Sally Manla

Produced by: Sharq.Org
Part of the Curated Collection: Peaceful Coexistence in the Diaspora,
Original Interview Length:
Interview Location: Marseille, France
Production Team:
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Sally is 24-years old and is from a village near Tartous. Her husband was tortured and imprisoned for a year on two separate occasions in Syria. He fled to Lebanon and was there arrested by the Lebanese army at a checkpoint and imprisoned. He had registered his case with a human rights organization in Beirut just before his arrest. 4-months pregnant, Sally followed him to Lebanon and was smuggled under a bridge at the border. After his arrest, she followed up with the human rights organization to try and get him released and arrange for asylum in Europe. She did not want to give birth while he was in prison but ended up having the baby 10 days before Abu Farouq was released.

She had been in daily contact with the human rights organization and had become increasingly distraught. One French director took a personal interest in her case, gave Sally her private number and helped her family gain asylum in France. Sally and her family experienced the “miracle” of gaining the sponsorship and support of a French family in Marseille.  Sally had assumed there would be an apartment for them and when she was told they would live in the same house as the sponsor family, she was worried, not knowing if this would be an imposition and awkward, or whether the baby’s crying would wake them at night. She explained that when they arrived at Marseille airport, the family hugged them and kissed them, and treated them like family members and they continue to do so until this day.  The second family who took care of them (Fiona’s family) welcomed them similarly. She felt their love and solidarity took away much of strangeness and suffering they would otherwise have experienced.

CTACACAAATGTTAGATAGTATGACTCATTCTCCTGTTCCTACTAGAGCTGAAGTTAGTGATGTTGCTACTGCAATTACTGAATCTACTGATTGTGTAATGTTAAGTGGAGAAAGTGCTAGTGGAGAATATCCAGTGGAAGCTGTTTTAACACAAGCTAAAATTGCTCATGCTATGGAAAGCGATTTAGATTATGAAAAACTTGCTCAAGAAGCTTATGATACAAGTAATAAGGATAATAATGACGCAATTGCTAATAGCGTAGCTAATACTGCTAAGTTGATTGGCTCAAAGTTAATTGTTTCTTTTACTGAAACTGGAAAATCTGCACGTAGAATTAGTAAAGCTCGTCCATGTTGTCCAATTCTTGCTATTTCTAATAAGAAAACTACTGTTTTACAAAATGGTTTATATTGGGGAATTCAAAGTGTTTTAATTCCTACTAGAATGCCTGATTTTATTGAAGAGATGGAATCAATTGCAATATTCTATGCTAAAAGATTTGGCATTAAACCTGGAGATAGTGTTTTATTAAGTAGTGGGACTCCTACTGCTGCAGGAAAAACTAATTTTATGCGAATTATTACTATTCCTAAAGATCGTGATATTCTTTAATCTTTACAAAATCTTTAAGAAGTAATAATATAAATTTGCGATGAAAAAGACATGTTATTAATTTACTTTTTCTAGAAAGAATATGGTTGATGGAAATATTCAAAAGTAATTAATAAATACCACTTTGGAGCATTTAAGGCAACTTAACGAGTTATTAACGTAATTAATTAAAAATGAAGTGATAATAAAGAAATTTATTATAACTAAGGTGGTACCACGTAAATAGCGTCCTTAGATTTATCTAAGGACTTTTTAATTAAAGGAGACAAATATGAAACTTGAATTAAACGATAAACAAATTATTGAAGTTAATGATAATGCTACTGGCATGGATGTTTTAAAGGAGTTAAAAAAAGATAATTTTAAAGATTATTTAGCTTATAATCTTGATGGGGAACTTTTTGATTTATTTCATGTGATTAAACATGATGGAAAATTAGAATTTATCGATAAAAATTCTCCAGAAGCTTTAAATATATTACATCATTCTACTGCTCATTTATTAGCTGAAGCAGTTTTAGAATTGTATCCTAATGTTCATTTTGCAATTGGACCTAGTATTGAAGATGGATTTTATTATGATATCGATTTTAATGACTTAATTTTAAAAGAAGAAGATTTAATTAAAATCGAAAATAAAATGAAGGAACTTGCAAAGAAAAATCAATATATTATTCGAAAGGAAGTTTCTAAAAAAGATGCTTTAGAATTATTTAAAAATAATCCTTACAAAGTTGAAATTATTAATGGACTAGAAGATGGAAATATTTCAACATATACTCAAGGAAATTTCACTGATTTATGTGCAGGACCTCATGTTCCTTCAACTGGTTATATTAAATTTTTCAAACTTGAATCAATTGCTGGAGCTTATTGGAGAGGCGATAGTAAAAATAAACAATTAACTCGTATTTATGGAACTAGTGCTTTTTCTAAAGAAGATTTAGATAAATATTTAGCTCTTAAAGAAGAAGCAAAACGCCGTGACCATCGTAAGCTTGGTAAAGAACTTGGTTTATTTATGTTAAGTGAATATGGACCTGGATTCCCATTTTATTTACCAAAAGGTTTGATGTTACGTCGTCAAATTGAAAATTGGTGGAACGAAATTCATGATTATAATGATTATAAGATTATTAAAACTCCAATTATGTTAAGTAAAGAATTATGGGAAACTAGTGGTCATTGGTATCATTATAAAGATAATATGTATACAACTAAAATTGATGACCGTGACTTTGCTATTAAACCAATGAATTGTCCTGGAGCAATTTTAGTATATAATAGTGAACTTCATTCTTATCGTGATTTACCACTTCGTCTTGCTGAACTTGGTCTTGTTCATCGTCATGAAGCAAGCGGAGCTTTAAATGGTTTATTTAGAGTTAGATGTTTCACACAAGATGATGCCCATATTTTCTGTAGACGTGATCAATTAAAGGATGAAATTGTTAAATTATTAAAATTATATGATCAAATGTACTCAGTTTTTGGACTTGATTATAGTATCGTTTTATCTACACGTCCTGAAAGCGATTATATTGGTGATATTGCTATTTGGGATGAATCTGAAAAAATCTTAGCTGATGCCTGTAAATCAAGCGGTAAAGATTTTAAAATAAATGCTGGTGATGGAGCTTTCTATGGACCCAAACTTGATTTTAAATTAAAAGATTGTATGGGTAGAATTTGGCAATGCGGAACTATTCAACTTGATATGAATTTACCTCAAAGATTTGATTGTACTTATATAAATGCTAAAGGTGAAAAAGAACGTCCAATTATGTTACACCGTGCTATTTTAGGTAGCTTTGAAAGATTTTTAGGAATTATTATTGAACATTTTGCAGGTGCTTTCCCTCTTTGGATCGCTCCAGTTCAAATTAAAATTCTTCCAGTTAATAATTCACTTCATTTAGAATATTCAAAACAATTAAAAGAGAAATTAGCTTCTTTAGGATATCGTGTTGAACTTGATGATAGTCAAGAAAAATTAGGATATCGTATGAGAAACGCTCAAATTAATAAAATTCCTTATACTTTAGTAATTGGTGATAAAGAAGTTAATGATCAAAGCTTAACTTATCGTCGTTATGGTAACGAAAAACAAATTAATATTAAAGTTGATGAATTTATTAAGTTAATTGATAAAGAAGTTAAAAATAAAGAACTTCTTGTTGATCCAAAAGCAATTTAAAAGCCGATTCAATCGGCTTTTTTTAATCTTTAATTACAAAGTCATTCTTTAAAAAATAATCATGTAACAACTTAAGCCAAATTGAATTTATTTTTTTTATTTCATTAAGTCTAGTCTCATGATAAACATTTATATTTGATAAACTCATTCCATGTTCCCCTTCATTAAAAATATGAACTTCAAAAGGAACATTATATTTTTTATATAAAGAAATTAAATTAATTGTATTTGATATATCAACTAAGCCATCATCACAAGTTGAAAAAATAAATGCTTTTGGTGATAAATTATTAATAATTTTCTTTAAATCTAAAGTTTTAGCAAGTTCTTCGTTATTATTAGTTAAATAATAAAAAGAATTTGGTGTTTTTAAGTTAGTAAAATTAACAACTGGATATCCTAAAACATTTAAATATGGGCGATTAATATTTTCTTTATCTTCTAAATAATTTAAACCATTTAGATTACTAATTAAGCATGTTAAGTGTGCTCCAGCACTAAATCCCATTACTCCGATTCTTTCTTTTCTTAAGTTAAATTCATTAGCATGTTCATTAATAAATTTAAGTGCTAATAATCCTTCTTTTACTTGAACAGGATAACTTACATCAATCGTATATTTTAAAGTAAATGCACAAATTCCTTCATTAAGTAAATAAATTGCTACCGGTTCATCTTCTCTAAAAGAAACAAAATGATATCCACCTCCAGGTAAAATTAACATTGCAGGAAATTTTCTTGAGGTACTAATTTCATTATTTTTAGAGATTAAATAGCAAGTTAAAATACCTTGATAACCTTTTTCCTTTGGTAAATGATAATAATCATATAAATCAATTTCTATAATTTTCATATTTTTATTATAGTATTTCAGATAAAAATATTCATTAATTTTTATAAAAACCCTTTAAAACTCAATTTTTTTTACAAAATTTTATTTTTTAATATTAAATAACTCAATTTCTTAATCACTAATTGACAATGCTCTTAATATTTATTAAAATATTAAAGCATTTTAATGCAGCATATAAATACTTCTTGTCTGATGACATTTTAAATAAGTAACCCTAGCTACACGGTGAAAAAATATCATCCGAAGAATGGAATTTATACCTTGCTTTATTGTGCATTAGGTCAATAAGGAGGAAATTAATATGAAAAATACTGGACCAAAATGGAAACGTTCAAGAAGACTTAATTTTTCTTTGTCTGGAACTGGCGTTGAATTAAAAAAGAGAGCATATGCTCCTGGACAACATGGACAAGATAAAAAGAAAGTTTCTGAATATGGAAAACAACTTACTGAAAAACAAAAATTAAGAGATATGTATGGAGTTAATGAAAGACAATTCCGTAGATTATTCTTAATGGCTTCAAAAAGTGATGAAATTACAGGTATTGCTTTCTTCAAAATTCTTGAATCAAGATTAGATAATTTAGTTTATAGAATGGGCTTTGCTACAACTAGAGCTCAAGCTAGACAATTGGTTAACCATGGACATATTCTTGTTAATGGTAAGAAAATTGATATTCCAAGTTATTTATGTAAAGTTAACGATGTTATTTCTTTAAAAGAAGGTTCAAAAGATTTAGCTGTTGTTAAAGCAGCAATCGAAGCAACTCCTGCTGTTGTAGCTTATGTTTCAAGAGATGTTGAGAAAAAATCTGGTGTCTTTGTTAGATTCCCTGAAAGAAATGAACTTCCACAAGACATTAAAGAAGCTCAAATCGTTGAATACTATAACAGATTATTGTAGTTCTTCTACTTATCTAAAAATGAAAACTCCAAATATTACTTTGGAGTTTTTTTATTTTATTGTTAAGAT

She said this experience changed her completely. She feels open, and finds only the quality of people as human beings important, regardless of national origin, religion or colour. She adopts any practice that she finds is better like eating less meat and more salads, organizing her time rather than wasting it sitting around or looking at her phone. This way, she says, she gives more time and attention to her son. She finds it utterly remarkable how these French families trusted them with their homes, children and belongings, and offered them friendship before even knowing them. One of her ambitions, once she studies French, is to open her house to a refugee family to give to others what she herself was given. She feels strongly that it does not necessarily have to be a Syrian family but could be an African or Afghani family or one of any other nationality. “They lost everything, like us, and that is what is important.” Until this is possible, she says, her husband hears of newly arrived refugees and goes to welcome and help them with his time, knowledge and friendship.

She was a science major and wishes to continue her studies and become a pharmacist.